Dumping of freshwater non-native species and exotic aquatic pets into wild habitats is a man-made disaster that is truly preventable. The Institute’s Aquatic Pet Welfare Partnership works to raise awareness and reduce the impact on healthy ecosystems through education, as well as rescue and rehoming. Joined by champions of animal welfare and environmental stewardship, this  association of aquatic pet rescue operations and aquatic pet shelters across the United States aims to save our finned friends and preserve our waterways together.

Want to share our cause with family, friends, and colleagues? Looking for a non-traditional way to celebrate a birthday or honor someone special? Support the Institute by starting your own Peer-to-Peer fundraising challenge! Let your contacts know why our mission is important to you and what they can do to support your cause. START YOUR OWN FUNDRAISER for the High Alert Institute.

From the staffing pool to the shelter ponds, from the boardroom to the classroom, and from reading the science to writing the analyses, High Alert Institute programs and services benefit from the experience, expertise, and generosity of our volunteers. Put your talents to use for good and to good use – VOLUNTEER TODAY.

Make your donation twice as nice by rehoming aquatic pets and providing a rehabilitation companion pet to a deserving person, family, or facility. Sponsor part or all of a Joy of Koi Program pond installation – complete with rehomed koi – and give the gifts of love and recovery.

Professional photographers, amateurs, and legal copywrite holders are all welcome to participate in the High Alert Institute Nature Photo Donation Program. Sales of the images benefit the Institute and donors are eligible for tax deductions equivalent to the fair market value of their photos. Landscapes, seascapes, animals, flowers – all may be accepted – whether new or vintage  images. People may be included in the photo but only if unidentifiable (i.e., blurred figures at a distance).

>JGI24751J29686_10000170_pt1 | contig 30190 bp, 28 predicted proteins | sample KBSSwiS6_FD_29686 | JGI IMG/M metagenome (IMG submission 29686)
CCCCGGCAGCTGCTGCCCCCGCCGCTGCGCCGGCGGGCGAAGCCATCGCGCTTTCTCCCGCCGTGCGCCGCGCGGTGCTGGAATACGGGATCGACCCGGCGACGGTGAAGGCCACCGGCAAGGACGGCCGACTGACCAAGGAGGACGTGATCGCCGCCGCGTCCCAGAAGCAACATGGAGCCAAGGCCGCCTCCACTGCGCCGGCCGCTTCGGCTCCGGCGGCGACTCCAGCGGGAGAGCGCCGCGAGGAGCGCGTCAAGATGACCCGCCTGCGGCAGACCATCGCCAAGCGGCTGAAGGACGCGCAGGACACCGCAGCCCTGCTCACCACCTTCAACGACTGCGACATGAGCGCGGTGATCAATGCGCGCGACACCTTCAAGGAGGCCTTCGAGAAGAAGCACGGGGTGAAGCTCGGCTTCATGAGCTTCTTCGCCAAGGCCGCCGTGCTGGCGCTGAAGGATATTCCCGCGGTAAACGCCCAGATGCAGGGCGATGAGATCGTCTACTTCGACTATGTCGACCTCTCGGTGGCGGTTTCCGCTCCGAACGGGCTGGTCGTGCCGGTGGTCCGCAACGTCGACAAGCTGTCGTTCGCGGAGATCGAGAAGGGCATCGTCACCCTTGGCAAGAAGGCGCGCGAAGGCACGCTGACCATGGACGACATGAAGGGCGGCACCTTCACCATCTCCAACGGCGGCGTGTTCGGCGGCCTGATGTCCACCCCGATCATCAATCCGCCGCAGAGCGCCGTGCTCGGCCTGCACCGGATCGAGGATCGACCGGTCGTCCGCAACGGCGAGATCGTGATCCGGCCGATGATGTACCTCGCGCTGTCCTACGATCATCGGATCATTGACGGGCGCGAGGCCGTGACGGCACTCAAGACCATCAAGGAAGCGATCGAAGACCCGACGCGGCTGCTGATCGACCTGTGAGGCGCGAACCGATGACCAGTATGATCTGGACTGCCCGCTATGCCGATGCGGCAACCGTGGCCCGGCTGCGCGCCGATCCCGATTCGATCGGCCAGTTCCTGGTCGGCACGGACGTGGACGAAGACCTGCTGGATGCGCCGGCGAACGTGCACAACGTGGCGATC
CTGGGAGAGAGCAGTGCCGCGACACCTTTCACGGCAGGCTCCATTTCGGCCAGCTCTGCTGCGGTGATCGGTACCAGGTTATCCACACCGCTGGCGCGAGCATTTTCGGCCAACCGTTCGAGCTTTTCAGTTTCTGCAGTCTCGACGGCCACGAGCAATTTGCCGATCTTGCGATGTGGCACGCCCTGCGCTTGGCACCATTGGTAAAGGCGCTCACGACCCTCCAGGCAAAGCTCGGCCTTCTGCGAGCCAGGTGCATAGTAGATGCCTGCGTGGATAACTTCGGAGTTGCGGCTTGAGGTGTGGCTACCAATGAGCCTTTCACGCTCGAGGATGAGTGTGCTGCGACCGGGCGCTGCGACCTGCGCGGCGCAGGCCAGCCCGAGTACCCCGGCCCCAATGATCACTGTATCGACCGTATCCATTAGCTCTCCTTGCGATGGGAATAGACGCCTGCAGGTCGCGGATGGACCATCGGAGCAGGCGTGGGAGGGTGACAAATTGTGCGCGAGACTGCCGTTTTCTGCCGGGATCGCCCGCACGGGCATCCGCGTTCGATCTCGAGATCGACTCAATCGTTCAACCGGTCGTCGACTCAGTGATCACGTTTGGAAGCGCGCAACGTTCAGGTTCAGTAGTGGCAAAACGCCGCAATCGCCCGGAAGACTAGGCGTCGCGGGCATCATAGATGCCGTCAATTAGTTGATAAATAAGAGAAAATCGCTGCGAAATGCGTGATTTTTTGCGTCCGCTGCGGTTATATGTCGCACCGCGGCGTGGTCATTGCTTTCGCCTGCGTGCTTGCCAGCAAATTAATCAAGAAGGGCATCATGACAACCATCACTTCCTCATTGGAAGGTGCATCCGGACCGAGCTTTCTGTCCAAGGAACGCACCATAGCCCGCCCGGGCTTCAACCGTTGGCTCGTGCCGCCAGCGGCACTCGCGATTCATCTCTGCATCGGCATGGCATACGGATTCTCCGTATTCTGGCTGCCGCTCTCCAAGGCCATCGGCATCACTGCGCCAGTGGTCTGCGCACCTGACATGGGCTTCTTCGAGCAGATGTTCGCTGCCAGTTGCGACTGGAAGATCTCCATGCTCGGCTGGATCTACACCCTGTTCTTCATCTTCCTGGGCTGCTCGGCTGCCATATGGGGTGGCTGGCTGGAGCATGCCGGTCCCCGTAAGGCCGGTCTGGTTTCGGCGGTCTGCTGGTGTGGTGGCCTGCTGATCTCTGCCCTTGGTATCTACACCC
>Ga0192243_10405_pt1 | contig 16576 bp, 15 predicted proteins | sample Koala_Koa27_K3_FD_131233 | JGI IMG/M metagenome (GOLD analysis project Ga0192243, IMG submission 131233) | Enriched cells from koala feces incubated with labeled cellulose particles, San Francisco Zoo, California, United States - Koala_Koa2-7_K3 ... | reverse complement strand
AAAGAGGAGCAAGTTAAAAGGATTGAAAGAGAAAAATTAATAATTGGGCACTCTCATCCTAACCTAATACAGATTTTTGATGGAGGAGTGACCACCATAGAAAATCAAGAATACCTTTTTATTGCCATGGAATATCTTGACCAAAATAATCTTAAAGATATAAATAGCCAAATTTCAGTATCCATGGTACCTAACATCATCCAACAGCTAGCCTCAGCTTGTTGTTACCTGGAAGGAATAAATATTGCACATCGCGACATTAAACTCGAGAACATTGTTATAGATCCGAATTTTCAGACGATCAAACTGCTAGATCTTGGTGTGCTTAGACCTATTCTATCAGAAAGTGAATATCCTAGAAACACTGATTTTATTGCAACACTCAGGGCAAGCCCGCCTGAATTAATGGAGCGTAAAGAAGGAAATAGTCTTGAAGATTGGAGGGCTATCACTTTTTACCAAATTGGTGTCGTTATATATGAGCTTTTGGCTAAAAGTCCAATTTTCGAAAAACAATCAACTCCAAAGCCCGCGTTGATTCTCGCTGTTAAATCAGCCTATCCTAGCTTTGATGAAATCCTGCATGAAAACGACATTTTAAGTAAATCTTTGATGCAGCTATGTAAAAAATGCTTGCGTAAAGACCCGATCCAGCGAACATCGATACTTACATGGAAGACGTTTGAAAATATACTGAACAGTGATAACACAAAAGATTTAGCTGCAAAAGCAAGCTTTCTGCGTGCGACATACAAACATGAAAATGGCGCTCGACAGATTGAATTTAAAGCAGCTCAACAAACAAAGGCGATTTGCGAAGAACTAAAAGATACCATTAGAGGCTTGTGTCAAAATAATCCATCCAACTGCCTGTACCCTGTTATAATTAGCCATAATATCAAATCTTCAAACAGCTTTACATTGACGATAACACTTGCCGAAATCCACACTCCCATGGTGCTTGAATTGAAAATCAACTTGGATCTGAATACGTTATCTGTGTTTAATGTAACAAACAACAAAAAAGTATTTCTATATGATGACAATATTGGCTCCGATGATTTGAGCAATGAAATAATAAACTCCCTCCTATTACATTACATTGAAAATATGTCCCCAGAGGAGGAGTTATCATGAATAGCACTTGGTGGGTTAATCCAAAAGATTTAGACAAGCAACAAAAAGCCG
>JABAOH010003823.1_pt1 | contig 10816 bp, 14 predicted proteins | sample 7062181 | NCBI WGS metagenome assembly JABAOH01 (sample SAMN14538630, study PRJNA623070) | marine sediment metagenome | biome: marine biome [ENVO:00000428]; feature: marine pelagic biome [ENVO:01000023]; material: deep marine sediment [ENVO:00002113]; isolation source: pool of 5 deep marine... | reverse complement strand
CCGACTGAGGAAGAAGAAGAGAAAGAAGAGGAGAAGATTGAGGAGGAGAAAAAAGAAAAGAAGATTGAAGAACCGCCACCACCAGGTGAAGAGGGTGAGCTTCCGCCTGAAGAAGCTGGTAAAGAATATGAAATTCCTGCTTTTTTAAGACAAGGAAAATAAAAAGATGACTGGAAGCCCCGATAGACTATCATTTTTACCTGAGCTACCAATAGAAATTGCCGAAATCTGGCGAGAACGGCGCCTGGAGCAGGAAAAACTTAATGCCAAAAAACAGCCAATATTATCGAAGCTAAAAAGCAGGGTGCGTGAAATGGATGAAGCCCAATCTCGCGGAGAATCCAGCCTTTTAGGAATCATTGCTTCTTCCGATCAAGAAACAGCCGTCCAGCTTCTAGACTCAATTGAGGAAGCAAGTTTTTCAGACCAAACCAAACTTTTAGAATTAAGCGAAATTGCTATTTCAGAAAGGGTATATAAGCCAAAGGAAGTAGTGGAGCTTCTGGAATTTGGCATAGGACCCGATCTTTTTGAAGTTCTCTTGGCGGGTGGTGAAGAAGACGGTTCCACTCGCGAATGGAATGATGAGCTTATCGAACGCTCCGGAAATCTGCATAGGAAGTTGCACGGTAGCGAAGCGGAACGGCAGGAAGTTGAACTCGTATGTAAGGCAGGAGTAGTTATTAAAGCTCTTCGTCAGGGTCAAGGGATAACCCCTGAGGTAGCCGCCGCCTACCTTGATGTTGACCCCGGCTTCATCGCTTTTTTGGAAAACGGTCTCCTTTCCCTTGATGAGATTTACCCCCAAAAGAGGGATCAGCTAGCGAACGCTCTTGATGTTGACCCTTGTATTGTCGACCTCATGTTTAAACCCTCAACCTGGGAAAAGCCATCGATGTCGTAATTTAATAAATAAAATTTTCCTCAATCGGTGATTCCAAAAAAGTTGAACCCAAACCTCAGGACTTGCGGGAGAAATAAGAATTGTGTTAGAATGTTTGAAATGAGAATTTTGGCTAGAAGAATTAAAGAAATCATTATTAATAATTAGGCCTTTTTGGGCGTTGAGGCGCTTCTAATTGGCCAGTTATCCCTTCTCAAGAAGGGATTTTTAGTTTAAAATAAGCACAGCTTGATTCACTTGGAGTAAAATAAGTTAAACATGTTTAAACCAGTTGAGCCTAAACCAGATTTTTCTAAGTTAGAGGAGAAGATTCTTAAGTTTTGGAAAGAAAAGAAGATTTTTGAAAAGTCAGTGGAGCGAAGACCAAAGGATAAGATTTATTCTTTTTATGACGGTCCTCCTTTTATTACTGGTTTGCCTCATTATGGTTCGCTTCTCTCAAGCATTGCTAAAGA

Did you know that unused patents and copyrights can be donated to charity? Intellectual Property (IP) just sitting on a shelf will lose value as it becomes obsolete. The High Alert Institute IP Donation Program seeks to rescue stranded, technology-related IP with the potential for development into marketable products. Once accepted by the program, the owner/inventor is eligible for a tax deduction equivalent to the fair market value of the IP. The Institute receives the patent licensing fees or revenue from the sale of the IP to businesses, helping us to fund our mission. In turn, businesses are able to advance their markets and create jobs for less money than starting a project from scratch.

Disasters are defined as situations in which needs exceed or overwhelm available resources. Some disasters affect an entire community, while other disasters impact individuals and families. Crises of physical or psychological health can be very personal disasters.
The therapeutic value of pets during illness, trauma, and recovery is well established. And Koi fish may be well suited for people who are not able to provide verbal pet commands or physically care for pets like dogs and cats. Koi ponds are also a source of beauty and peace, providing an ideal setting for quiet reflection or meditation.
We are working to partner with pond installers and aquatic pet rescues/shelters to offer free or reduced-cost ponds with rehomed Koi fish to people seeking this type of pet therapy.